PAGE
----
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A market for greenhouse gas emissions

The trading of securities linked to greenhouse gas emissions has begun to develop in the global financial market over the past few years and it could provide both needed revenue and environmental solutions for Latin America and the Caribbean, according to environmental finance specialists gathered recently at IDB headquarters in Washington, DC.

This arena for emissions trading, known as the carbon finance market, basically gives greenhouse gas producers flexibility to meet environmental goals at reasonable costs.

In order to mitigate global pollution, 38 industrialized countries signed the Kyoto Protocol of 1997, to reduce greenhouse gases below 1990 levels during the 2008-2012 period.

Through a financial mechanism in the carbon finance market, developing countries can create "certified emissions reductions" (CERs) by developing projects with low greenhouse gas emissions and then sell these CERs as carbon credits to industrialized countries that need to mitigate their pollution levels to meet their emissions targets.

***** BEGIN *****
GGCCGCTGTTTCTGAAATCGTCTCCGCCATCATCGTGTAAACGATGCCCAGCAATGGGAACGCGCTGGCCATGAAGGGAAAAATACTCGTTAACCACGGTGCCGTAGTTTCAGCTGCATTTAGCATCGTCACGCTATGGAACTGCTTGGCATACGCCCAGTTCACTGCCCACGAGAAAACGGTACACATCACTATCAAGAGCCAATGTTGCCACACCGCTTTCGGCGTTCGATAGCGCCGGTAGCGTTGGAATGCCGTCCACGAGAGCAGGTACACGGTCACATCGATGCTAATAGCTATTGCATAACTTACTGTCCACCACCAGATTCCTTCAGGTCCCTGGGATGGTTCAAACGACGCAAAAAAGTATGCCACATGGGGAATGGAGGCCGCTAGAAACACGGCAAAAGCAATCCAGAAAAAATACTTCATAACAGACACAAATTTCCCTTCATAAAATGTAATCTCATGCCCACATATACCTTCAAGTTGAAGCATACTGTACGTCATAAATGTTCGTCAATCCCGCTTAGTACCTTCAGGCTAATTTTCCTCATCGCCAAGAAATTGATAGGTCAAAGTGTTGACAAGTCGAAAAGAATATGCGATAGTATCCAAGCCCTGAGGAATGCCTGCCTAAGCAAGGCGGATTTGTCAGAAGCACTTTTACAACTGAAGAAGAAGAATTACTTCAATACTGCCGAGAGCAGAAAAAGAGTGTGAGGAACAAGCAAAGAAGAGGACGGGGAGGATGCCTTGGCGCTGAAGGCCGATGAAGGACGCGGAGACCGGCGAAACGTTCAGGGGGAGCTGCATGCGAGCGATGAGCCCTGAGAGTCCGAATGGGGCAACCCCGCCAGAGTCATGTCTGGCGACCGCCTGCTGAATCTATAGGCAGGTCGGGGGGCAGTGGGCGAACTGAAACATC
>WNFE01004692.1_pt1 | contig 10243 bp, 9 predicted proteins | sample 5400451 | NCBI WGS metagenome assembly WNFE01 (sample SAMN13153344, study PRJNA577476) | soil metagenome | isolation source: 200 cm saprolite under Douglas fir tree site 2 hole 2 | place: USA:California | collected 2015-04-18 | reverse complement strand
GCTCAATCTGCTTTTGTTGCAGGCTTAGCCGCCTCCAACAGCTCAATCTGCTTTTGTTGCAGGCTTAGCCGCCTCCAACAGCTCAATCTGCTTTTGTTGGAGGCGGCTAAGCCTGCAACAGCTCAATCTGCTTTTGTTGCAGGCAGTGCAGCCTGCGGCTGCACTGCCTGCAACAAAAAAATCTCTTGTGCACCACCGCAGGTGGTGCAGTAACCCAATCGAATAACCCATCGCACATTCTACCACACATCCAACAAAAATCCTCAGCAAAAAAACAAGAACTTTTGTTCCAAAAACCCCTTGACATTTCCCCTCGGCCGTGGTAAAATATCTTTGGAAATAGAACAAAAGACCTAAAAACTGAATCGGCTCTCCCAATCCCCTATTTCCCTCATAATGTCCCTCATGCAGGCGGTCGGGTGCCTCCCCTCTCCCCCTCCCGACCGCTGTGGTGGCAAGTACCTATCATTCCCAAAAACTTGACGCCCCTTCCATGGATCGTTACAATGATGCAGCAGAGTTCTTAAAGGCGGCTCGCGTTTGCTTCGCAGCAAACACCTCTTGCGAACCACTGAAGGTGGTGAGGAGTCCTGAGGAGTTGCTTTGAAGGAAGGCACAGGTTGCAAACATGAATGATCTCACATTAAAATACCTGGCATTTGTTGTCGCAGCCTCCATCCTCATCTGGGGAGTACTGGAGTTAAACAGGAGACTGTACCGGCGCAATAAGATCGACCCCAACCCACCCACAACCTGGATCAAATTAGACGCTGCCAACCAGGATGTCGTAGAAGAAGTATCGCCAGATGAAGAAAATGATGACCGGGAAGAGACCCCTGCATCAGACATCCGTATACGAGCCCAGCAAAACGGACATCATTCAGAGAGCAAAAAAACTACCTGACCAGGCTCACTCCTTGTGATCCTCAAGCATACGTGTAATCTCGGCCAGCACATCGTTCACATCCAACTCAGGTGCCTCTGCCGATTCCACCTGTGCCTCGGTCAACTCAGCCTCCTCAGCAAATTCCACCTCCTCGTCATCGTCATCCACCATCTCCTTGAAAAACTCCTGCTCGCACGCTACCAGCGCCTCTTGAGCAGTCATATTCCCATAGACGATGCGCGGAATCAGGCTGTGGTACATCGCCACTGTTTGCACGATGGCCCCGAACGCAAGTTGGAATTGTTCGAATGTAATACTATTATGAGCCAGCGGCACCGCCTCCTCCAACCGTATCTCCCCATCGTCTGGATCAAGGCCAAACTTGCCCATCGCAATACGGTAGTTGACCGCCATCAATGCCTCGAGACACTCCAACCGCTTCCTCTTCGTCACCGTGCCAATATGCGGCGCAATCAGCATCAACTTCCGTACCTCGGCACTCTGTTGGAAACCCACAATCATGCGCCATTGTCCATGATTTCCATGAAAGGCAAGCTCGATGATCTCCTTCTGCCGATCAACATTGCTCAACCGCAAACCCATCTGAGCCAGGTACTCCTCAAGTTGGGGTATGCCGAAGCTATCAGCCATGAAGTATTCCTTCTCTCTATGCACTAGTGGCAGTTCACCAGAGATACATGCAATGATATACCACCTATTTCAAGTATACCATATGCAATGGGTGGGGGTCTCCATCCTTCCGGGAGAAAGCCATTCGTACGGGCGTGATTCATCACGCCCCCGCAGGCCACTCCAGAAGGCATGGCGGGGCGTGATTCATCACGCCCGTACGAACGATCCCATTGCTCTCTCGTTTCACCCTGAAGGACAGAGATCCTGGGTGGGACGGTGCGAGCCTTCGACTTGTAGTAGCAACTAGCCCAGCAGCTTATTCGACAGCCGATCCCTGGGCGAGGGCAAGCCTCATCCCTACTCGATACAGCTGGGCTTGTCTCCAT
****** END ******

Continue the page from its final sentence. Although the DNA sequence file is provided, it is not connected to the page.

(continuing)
Experts from the IDB, the World Bank and Econergy International Corporation, shared at an IDB seminar their knowledge and experience on implementing this financial mechanism that gives developing countries participation in the emerging global carbon market.

IDB specialist Michael Toman noted that a growing carbon finance market is good both for the environment and for sustainable development. A clear example of a win-win opportunity is management of methane emissions from landfills, which provides both attractively priced credits for greenhouse gas reduction and local community benefits. Other activities with shared potential benefits include energy efficiency projects, renewable energy projects, systemic urban transport efficiency improvements, and reforestation projects.

These kinds of projects are now more viable in the region because the funds can be guaranteed with the selling of carbon credits or CERs, for which there is an increasing demand. The Kyoto Protocol parties--governments as well as private entities--could assist in financing these projects and purchase the resulting credits as a means to achieve compliance with their own reduction commitments, once the treaty is in place.

Participants at the seminar suggested the IDB and the World Bank should join efforts in better developing these markets.

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